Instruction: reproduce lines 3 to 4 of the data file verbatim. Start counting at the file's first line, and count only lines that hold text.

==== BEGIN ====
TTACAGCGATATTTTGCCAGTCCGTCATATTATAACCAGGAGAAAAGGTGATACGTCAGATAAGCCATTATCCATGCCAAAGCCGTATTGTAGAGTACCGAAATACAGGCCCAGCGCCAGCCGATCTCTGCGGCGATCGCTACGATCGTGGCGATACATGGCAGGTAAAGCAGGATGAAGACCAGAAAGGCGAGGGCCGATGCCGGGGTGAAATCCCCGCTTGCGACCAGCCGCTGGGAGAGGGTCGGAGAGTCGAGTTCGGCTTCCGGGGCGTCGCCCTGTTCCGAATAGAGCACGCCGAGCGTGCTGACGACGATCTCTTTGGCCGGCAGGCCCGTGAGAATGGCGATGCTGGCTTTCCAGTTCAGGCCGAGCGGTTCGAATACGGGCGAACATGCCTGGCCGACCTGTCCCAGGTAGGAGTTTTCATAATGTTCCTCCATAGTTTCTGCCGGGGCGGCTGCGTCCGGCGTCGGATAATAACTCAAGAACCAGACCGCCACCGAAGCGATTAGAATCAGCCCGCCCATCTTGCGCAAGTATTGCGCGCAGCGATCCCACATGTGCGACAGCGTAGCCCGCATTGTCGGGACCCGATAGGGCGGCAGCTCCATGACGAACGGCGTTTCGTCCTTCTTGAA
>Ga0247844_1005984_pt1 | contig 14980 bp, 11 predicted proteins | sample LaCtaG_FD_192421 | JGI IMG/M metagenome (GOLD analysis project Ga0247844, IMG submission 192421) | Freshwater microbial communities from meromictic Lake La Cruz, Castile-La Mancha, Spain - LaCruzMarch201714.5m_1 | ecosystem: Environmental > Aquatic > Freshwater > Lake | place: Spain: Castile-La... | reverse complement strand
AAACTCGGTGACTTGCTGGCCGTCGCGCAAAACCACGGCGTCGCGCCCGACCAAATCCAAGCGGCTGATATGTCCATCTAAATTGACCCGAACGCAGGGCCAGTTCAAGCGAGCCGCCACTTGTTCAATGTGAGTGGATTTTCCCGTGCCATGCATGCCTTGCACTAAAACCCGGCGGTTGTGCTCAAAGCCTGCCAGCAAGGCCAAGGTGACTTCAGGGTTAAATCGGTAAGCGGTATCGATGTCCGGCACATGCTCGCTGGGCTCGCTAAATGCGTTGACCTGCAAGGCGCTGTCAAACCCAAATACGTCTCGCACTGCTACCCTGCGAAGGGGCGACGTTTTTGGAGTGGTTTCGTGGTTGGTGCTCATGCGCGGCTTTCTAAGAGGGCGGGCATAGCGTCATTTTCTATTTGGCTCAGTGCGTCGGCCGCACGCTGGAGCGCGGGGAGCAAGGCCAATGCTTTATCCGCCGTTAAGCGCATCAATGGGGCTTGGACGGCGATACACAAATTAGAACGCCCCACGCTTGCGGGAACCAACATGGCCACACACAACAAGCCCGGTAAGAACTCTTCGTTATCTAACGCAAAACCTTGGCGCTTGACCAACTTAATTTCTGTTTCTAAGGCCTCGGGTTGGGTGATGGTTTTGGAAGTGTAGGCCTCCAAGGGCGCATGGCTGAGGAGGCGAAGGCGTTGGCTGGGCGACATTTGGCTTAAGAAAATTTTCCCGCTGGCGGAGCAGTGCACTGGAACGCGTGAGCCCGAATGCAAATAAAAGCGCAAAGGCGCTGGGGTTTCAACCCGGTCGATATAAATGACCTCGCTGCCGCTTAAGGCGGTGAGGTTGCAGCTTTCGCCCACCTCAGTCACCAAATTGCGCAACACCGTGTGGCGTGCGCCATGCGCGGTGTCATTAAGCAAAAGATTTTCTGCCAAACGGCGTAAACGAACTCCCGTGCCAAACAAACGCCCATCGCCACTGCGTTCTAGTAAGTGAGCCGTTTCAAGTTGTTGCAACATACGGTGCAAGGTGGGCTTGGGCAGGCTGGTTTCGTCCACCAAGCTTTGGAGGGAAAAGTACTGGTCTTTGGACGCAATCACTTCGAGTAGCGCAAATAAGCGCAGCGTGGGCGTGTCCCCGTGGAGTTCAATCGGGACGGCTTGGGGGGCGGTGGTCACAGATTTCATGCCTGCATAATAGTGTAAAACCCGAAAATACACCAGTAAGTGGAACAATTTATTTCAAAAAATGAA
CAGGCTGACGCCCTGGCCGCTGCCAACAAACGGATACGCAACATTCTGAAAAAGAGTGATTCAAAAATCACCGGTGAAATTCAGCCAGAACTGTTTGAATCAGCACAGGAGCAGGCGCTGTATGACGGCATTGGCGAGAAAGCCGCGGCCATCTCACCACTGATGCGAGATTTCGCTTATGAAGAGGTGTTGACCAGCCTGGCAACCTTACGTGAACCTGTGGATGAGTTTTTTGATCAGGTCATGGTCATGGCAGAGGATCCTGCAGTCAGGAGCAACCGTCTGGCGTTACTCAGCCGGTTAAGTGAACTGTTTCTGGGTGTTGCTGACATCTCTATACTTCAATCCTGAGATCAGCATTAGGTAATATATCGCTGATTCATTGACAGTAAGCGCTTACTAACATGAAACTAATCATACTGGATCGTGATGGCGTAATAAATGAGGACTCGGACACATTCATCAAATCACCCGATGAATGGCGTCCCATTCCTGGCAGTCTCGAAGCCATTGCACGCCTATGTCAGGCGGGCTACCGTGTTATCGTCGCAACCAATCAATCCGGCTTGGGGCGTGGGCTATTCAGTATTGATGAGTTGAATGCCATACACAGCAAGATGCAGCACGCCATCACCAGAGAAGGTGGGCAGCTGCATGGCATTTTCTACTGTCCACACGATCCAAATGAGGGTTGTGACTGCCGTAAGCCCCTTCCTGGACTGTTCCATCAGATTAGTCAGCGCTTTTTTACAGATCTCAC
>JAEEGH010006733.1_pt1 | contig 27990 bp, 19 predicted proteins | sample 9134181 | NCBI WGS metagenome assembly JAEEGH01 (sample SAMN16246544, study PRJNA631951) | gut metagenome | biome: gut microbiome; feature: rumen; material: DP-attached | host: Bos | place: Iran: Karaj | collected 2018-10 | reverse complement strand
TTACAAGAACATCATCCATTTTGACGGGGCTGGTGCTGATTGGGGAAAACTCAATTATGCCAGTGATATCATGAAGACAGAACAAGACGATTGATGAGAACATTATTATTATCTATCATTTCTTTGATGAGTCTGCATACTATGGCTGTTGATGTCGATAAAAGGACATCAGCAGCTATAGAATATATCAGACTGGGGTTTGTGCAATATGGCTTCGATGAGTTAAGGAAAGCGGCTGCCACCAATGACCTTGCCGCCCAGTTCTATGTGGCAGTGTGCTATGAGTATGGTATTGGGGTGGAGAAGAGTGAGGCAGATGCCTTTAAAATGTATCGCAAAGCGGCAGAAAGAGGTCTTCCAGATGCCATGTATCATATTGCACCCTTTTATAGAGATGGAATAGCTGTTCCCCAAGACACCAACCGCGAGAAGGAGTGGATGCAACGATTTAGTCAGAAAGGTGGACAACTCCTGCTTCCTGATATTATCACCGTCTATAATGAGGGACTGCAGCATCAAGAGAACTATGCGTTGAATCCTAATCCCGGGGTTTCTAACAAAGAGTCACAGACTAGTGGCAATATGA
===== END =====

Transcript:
AAACTCGGTGACTTGCTGGCCGTCGCGCAAAACCACGGCGTCGCGCCCGACCAAATCCAAGCGGCTGATATGTCCATCTAAATTGACCCGAACGCAGGGCCAGTTCAAGCGAGCCGCCACTTGTTCAATGTGAGTGGATTTTCCCGTGCCATGCATGCCTTGCACTAAAACCCGGCGGTTGTGCTCAAAGCCTGCCAGCAAGGCCAAGGTGACTTCAGGGTTAAATCGGTAAGCGGTATCGATGTCCGGCACATGCTCGCTGGGCTCGCTAAATGCGTTGACCTGCAAGGCGCTGTCAAACCCAAATACGTCTCGCACTGCTACCCTGCGAAGGGGCGACGTTTTTGGAGTGGTTTCGTGGTTGGTGCTCATGCGCGGCTTTCTAAGAGGGCGGGCATAGCGTCATTTTCTATTTGGCTCAGTGCGTCGGCCGCACGCTGGAGCGCGGGGAGCAAGGCCAATGCTTTATCCGCCGTTAAGCGCATCAATGGGGCTTGGACGGCGATACACAAATTAGAACGCCCCACGCTTGCGGGAACCAACATGGCCACACACAACAAGCCCGGTAAGAACTCTTCGTTATCTAACGCAAAACCTTGGCGCTTGACCAACTTAATTTCTGTTTCTAAGGCCTCGGGTTGGGTGATGGTTTTGGAAGTGTAGGCCTCCAAGGGCGCATGGCTGAGGAGGCGAAGGCGTTGGCTGGGCGACATTTGGCTTAAGAAAATTTTCCCGCTGGCGGAGCAGTGCACTGGAACGCGTGAGCCCGAATGCAAATAAAAGCGCAAAGGCGCTGGGGTTTCAACCCGGTCGATATAAATGACCTCGCTGCCGCTTAAGGCGGTGAGGTTGCAGCTTTCGCCCACCTCAGTCACCAAATTGCGCAACACCGTGTGGCGTGCGCCATGCGCGGTGTCATTAAGCAAAAGATTTTCTGCCAAACGGCGTAAACGAACTCCCGTGCCAAACAAACGCCCATCGCCACTGCGTTCTAGTAAGTGAGCCGTTTCAAGTTGTTGCAACATACGGTGCAAGGTGGGCTTGGGCAGGCTGGTTTCGTCCACCAAGCTTTGGAGGGAAAAGTACTGGTCTTTGGACGCAATCACTTCGAGTAGCGCAAATAAGCGCAGCGTGGGCGTGTCCCCGTGGAGTTCAATCGGGACGGCTTGGGGGGCGGTGGTCACAGATTTCATGCCTGCATAATAGTGTAAAACCCGAAAATACACCAGTAAGTGGAACAATTTATTTCAAAAAATGAA
CAGGCTGACGCCCTGGCCGCTGCCAACAAACGGATACGCAACATTCTGAAAAAGAGTGATTCAAAAATCACCGGTGAAATTCAGCCAGAACTGTTTGAATCAGCACAGGAGCAGGCGCTGTATGACGGCATTGGCGAGAAAGCCGCGGCCATCTCACCACTGATGCGAGATTTCGCTTATGAAGAGGTGTTGACCAGCCTGGCAACCTTACGTGAACCTGTGGATGAGTTTTTTGATCAGGTCATGGTCATGGCAGAGGATCCTGCAGTCAGGAGCAACCGTCTGGCGTTACTCAGCCGGTTAAGTGAACTGTTTCTGGGTGTTGCTGACATCTCTATACTTCAATCCTGAGATCAGCATTAGGTAATATATCGCTGATTCATTGACAGTAAGCGCTTACTAACATGAAACTAATCATACTGGATCGTGATGGCGTAATAAATGAGGACTCGGACACATTCATCAAATCACCCGATGAATGGCGTCCCATTCCTGGCAGTCTCGAAGCCATTGCACGCCTATGTCAGGCGGGCTACCGTGTTATCGTCGCAACCAATCAATCCGGCTTGGGGCGTGGGCTATTCAGTATTGATGAGTTGAATGCCATACACAGCAAGATGCAGCACGCCATCACCAGAGAAGGTGGGCAGCTGCATGGCATTTTCTACTGTCCACACGATCCAAATGAGGGTTGTGACTGCCGTAAGCCCCTTCCTGGACTGTTCCATCAGATTAGTCAGCGCTTTTTTACAGATCTCAC